It is bad enough that, by delaying reconstruction aid to Haiti, the United States has failed to give adequate assistance to our neighbor, which was struck by a devastating earthquake a year ago today. It is far worse that we have also actively cooperated in its deeply flawed election. • Our government helped impose an election process upon the Haitian people that gave rise to foreseeable human rights violations, and is therefore complicit in the resulting harm. Having helped fund and organize the elections, the United States should support a fair and inclusive do-over, if only to rectify its wrong.
Three fatal flaws in the electoral process were known well in advance of the fraudulent Nov. 28 elections. First, Haiti's Provisional Electoral Council, the organization tasked with supervising the elections, was hopelessly compromised by conflict of interest. President René Preval, who championed his "hand-picked successor" Jude Celestin during the elections, had also hand-selected the nine members of the council.
Second, the council banned the participation of 15 political parties — including Fanmi Lavalas, the most popular party in the country — without offering a valid reason.
Third, it was obvious the government would fail to provide all internally displaced people with identification necessary to vote. This much was already clear when the United States enthusiastically invested at least $14 million into the election process.
By cooperating in an enterprise that guaranteed exclusion, the United States implicated itself in the violation of Haitians' human right to fair elections. This infringement was the root cause of the uproar that followed. Human decisions — not nature — led to the predictable injuries and deaths. The United States had a moral obligation to demand the implementation of inclusive and democratic policies in exchange for its decisive support. It did not do so.
For months before the elections, the State Department stalled and equivocated in the face of prominent objections and appeals. Forty-five members of Congress signed an urgent letter to Secretary of State Hillary Clinton calling for her to address the three flaws. Republican Sen. Richard Lugar, ranking member of the Committee on Foreign Relations, criticized the exclusions and warned of potential chaos. Paul Farmer, U.N. deputy special envoy to Haiti, expressed his concern that "all Haitian people and parties be allowed to participate."
More than two dozen nongovernment organizations and church groups with intimate knowledge of Haitian politics and society sent Clinton a letter with detailed prescriptions to mitigate the disaster. As a group of over 120 returned Peace Corps volunteers who served in the neighboring Dominican Republic, my colleagues and I also petitioned her. The State Department studiously ignored such pleas.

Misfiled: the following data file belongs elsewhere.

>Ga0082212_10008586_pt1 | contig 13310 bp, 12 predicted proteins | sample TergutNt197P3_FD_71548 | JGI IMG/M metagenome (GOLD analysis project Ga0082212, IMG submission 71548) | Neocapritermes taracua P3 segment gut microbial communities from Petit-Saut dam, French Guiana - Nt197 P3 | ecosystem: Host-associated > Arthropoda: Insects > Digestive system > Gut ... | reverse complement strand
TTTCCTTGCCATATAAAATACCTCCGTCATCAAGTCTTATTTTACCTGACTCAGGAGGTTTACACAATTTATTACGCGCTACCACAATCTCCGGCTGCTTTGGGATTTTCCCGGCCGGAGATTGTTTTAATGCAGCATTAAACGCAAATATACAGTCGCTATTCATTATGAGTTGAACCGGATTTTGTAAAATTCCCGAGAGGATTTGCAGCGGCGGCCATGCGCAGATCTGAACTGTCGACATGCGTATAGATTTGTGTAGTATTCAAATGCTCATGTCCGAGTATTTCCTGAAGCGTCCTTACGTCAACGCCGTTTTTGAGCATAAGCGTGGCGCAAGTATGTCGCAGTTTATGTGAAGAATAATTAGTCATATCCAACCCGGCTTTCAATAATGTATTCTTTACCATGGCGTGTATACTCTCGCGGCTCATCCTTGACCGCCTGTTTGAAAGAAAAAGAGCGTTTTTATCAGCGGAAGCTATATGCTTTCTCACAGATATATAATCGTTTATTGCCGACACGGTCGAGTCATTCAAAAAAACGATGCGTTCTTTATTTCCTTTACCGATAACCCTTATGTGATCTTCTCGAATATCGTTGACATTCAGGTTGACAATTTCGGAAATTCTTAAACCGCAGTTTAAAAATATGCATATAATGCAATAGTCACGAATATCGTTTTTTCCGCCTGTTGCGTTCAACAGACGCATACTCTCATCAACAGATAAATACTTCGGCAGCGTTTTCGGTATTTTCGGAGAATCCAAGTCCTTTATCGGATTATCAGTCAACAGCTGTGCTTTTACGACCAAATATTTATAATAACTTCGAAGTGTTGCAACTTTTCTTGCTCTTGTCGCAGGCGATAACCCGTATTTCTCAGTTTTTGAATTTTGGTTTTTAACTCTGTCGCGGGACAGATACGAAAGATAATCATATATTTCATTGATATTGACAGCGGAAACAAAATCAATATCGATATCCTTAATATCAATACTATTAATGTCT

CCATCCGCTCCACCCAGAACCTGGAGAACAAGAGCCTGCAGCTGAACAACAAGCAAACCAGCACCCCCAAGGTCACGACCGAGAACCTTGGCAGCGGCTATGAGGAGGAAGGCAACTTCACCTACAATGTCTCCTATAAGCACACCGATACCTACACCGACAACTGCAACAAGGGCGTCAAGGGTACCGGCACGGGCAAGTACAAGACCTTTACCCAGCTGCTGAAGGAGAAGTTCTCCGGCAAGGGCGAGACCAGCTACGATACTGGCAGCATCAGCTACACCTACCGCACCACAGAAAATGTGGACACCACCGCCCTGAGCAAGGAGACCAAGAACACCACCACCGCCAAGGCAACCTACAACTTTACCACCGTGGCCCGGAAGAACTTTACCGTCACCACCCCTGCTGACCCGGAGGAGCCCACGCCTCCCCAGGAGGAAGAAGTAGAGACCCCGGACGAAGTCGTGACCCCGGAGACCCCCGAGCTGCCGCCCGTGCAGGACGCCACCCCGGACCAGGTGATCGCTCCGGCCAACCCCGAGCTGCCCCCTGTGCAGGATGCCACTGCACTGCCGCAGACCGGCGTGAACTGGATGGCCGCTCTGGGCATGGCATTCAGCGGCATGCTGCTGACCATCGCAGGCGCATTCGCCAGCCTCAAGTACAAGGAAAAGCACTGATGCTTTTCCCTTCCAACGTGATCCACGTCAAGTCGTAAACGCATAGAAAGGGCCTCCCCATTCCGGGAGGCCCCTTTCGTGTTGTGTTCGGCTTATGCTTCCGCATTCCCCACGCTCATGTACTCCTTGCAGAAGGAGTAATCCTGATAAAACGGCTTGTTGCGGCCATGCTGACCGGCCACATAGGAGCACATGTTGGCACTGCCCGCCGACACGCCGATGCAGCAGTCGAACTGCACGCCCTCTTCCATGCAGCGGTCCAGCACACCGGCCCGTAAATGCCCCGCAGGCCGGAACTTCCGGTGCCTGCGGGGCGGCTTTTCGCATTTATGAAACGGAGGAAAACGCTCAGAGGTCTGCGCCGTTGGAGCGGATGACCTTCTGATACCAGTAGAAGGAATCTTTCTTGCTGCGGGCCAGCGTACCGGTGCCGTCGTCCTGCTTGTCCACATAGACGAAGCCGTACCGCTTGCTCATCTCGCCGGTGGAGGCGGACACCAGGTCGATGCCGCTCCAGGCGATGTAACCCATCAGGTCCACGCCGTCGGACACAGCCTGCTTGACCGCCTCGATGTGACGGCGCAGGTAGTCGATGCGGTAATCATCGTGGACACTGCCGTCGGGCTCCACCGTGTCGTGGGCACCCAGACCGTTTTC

On Nov. 7, President Barack Obama eloquently denounced the sham elections that occurred in Burma, which suffered from similar failings. In contrast, Obama made no appeal to resolve the Haitian electoral defects despite the moral responsibility arising from having funded an election that would predictably trigger political crisis and violence. The United States failed to use its uniquely influential position as the election's largest financier.
The media, with few exceptions, followed Obama's lead. They missed the intrinsic defects of the election preparations and were therefore shocked by the ensuing catastrophe. While clearly documenting widespread ballot stuffing, outdated voter lists, and other irregularities, the media hardly mentioned the elections' structural fraudulence: the exclusion of both voters and parties. Most reporting has focused on the maneuverings of three preapproved candidates as they dispute minuscule percentages of the votes of less than one quarter of Haiti's eligible voters. This attention falsely suggests that recounts and runoff rounds can somehow produce a legitimate president.
Further invalidating the process, the United Nations threatened to withhold resources if the elections are not accepted. It also inveigled two front-runners into withdrawing their principled calls to annul the elections. Despite this, more than half of the candidates still demand annulment.
Our failure to refrain from causing foreseeable harm obligates us to undertake remedial efforts. The United States, along with the other underwriters of the elections, should finance a do-over that includes all political parties and voters, headed by a new, credible Provisional Electoral Council. While $30 million for new elections may seem costly, the Haitian government must have a democratic mandate to manage issues like public health and the investment of billions of dollars of aid. Furthermore, this price tag amounts to less than two weeks of the U.N. security force's proposed budget for 2011.
Only new, fair elections can lead to a just outcome. Let's insist that our government take responsibility for its moral failure and offer logistical and financial support to carry out inclusive elections in Haiti.
Keane Bhatt served in the Dominican Republic as a Peace Corps volunteer from 2008 to 2010. He has been active on issues of Haitians' legal and human rights. He also helped organize returned Peace Corps volunteers to petition Secretary of State Hillary Clinton on the Haitian elections and has been writing and reporting on Haitian politics for two years.